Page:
Simone Mashile From ‘Below Deck’ Isn’t the First Stew to Be Sexually Harassed on the Show

Viewers watched as Simone Mashile from Below Deck was being heavily pursued by a primary charter guest. The guest made overt sexual and unwanted remarks about and toward Mashile throughout the charter.

She continued to work but it was clear she was feeling extremely uncomfortable. The entire crew saw the guest’s behavior, which included chief stew Kate Chastain. Chastain made the call to move Mashile to an area of the boat where she wouldn’t have contact with the guest.

Kate Chastain, Brianna Adekeye, Jen Howell
Kate Chastain, Brianna Adekeye, Jen Howell |Virginia Sherwood/Bravo/NBCU Photo Bank/NBCUniversal via Getty Images

Chastain could tell he was being inappropriate and said as Mashile’s boss she needed to make a change. Captain Lee Rosbach tweeted, “Good call getting Simone away from the primary @Kate_Chastain.” While some guests may get a little flirty with the crew, some have taken their behavior to an extreme. Has a guest ever crossed the line with a Below Deck stew in the past?

Mashile ended up playing defense on Twitter

After an episode aired, Mashile noticed that some people on Twitter were suggesting she should have removed the garter from her leg if she didn’t want the unwanted attention. Rosbach tweeted, “Simone, I would lose the garter around the primary, just saying. That to him is a green light. He’s still in his sophmore year.”

Another person commented that women shouldn’t think they could just “wear anything” and then get offended “if a man pays attention” to them. Mashile was horrified. “Why the hell did I just wake up to people telling me to make it easier for sexual harassers, not to sexually harrass women? Where do I even begin with this! – definitely NOT okay,” she wrote.

She then responded to Rosbach’s comment about how she should have removed the garter. “No no. The greenlight here is the normalization of victim blaming when it comes to sexual harassment. Instead of calling the perpetrators out on their bad behaviour. All this says is men dont need to behave better,women need to make it easier for them to behave….”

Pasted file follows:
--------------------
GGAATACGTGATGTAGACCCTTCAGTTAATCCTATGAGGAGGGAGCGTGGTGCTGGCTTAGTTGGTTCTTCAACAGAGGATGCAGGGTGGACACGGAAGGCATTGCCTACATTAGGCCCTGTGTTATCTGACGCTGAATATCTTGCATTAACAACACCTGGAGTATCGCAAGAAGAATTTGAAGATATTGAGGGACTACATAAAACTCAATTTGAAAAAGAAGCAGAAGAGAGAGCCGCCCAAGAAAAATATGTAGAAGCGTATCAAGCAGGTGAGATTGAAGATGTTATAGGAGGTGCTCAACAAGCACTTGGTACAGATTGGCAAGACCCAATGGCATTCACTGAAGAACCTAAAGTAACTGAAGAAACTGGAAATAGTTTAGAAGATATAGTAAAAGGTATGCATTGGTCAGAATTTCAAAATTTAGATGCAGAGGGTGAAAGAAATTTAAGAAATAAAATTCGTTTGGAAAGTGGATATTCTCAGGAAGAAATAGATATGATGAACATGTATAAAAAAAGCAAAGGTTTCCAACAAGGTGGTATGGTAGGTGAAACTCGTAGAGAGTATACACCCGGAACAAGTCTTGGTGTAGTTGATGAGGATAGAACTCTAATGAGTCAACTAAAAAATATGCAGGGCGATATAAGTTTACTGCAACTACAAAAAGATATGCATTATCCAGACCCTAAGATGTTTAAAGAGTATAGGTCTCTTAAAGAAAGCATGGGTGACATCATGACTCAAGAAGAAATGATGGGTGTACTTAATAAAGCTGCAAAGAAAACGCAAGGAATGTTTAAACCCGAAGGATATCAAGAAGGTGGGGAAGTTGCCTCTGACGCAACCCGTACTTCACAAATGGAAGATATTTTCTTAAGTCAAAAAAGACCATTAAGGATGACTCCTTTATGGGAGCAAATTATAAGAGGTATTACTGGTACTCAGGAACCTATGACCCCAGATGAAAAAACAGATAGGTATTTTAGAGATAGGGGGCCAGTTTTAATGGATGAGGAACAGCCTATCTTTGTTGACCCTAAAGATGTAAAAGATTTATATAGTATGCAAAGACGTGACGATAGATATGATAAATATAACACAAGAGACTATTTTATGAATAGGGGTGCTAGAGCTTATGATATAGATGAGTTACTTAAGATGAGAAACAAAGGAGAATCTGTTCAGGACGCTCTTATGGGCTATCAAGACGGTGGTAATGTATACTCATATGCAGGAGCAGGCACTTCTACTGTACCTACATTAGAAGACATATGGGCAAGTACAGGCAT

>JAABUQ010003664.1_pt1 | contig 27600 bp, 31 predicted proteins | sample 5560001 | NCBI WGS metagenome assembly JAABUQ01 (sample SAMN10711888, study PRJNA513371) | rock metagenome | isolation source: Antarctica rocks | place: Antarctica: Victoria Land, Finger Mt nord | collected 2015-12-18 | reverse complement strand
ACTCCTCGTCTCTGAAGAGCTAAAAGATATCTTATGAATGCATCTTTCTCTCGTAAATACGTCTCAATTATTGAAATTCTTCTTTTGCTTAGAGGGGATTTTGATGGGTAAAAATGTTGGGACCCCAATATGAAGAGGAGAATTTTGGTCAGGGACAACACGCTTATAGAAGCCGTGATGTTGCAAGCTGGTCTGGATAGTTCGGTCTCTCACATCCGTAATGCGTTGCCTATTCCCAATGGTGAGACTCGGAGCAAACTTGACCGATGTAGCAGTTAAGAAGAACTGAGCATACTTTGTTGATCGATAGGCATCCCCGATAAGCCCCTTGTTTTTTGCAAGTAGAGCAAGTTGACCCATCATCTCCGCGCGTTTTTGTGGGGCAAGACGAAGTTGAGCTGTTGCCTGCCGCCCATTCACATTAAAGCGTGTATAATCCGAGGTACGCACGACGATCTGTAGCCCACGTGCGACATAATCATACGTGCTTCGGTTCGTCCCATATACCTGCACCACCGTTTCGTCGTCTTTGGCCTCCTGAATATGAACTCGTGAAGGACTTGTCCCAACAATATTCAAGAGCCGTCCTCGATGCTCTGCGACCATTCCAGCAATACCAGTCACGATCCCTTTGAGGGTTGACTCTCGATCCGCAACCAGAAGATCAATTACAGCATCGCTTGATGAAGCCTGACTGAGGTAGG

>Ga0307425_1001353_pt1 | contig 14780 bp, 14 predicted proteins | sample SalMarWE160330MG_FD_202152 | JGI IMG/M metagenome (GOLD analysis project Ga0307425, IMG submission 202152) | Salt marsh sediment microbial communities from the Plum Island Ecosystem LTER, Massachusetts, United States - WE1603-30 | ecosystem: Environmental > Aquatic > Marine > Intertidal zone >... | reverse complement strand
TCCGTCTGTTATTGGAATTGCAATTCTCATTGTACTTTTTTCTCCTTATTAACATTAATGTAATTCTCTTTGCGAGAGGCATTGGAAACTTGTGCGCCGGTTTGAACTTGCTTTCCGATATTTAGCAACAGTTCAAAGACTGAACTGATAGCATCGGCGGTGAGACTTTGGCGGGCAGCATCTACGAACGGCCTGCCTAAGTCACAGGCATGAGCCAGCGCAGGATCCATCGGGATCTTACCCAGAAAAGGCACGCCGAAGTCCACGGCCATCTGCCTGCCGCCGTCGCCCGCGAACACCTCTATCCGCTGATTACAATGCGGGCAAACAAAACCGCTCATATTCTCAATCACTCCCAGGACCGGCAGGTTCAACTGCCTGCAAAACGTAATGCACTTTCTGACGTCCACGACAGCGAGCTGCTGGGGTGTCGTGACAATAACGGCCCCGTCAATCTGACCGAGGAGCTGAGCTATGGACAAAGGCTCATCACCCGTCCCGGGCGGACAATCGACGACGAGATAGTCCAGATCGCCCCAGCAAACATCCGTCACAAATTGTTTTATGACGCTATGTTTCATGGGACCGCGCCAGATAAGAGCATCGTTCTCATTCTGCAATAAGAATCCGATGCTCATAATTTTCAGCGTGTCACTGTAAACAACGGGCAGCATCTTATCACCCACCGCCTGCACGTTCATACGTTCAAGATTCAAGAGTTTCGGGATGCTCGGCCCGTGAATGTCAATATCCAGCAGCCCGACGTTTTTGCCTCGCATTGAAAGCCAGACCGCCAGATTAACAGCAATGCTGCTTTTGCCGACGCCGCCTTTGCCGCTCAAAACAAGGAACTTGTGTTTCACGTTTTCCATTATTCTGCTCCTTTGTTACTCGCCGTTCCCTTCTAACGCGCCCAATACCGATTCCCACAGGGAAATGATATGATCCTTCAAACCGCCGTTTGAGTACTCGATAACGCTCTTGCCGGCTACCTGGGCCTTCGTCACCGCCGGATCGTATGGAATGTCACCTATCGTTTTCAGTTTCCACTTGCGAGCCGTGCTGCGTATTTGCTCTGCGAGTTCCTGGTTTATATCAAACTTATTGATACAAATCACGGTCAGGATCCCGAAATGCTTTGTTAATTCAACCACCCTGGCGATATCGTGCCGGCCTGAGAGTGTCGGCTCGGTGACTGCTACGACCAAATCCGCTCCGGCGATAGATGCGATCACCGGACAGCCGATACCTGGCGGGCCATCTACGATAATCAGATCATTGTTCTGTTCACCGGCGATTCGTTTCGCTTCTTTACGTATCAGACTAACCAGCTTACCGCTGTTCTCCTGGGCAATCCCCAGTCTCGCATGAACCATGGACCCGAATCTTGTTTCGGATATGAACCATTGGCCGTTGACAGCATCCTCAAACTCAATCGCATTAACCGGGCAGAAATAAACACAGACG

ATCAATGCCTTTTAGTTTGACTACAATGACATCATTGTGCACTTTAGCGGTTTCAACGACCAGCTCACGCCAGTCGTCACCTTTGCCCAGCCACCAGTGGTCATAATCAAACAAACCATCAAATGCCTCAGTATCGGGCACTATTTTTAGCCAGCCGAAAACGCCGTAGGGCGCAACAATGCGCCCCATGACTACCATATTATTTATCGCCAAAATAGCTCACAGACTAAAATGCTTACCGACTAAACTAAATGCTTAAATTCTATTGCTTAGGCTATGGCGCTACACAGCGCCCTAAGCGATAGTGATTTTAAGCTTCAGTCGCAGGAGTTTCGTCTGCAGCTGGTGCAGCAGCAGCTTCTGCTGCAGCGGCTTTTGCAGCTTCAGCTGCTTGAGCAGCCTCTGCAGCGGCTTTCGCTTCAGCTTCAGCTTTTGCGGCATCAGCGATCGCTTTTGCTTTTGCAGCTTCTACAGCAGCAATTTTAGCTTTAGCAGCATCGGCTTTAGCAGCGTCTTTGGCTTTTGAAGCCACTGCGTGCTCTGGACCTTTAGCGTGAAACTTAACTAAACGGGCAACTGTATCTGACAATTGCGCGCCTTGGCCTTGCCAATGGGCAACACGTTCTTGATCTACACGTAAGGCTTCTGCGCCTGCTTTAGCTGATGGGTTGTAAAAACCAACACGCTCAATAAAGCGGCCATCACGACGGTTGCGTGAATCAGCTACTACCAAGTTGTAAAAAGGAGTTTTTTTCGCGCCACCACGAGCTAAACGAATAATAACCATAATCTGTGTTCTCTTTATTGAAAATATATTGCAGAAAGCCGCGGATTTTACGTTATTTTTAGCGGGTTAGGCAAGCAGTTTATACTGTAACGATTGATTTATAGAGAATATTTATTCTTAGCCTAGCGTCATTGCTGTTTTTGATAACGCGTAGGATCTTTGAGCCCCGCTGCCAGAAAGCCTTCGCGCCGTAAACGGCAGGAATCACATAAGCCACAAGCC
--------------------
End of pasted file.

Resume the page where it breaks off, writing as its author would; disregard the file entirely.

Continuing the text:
A guest took comments too far in season 5

Third stew Jen Howell from Below Deck season 5 experienced sexual harassment. The guests made remarks about Howell’s appearance and a couple even barricaded Howell in a room too. The woman in the room told Howell, “You’re not allowed to leave.”

When Howell told Chastain, she was told she was giving off mixed signals to the guests. “Listen, Jen, I think you might be giving them mixed signals and you don’t realize it,” Chastain said during the episode. Cosmopolitan did a deep dive into superyacht crew and sexual harassment.

Jennifer Howell
Jennifer Howell |Charles Sykes/Bravo/NBCU Photo Bank/NBCUniversal via Getty Images

During the episode, Chastain chalked the situation up to the guests being overserved. However, she seems to have changed her strategy as this season Chastain knows the guest was drunk but took steps to protect her stew.

In addition to Howell, some of the men on the show were also in uncomfortable situations with guests. A few female charter guests got handsy with Rosbach while he was in the wheelhouse. And chef Adrian Martin seemed uncomfortable with the extra attention he received from guest Helen Hoey.

Sexual harassment is common (and may go unreported)

Not only is the crew at risk of being sexually harassed, but it may also go unreported. Or if the crew member reports the incident, it may be brushed off. Superyacht News recalled an incident with a crew member named Amy who experienced harassment from another crew member.

“When I reported it to the captain, he told me that the guy (who was a chef) was very good and well-liked by the guests, so they couldn’t really do anything, and I shouldn’t encourage him,” she shared. “It was my first yacht and quite a shock. I left of course.”

Some crew members may anticipate that reporting the incident won’t go anywhere so they don’t say anything. “There is a huge issue of hierarchy. Captains or owners would rather get rid of a junior crewmember than someone more senior, if there was ever an issue,” former stew “Kim” told Superyacht News. “When it comes to sexual assaults or uncomfortable situations, it’s more the guests that crew need to be worried about, or the owners. They feel like they can do whatever they want.”

Unfortunately, sometimes harassment can lead to assault.  The Sun-Sentinel reported that a deckhand raped a stew on a yacht docked in Ft. Lauderdale, Florida. Although the deckhand served prison time, the stew was completely traumatized and slept with the “lights on and a machete and baseball bat at her side,” according to her attorney.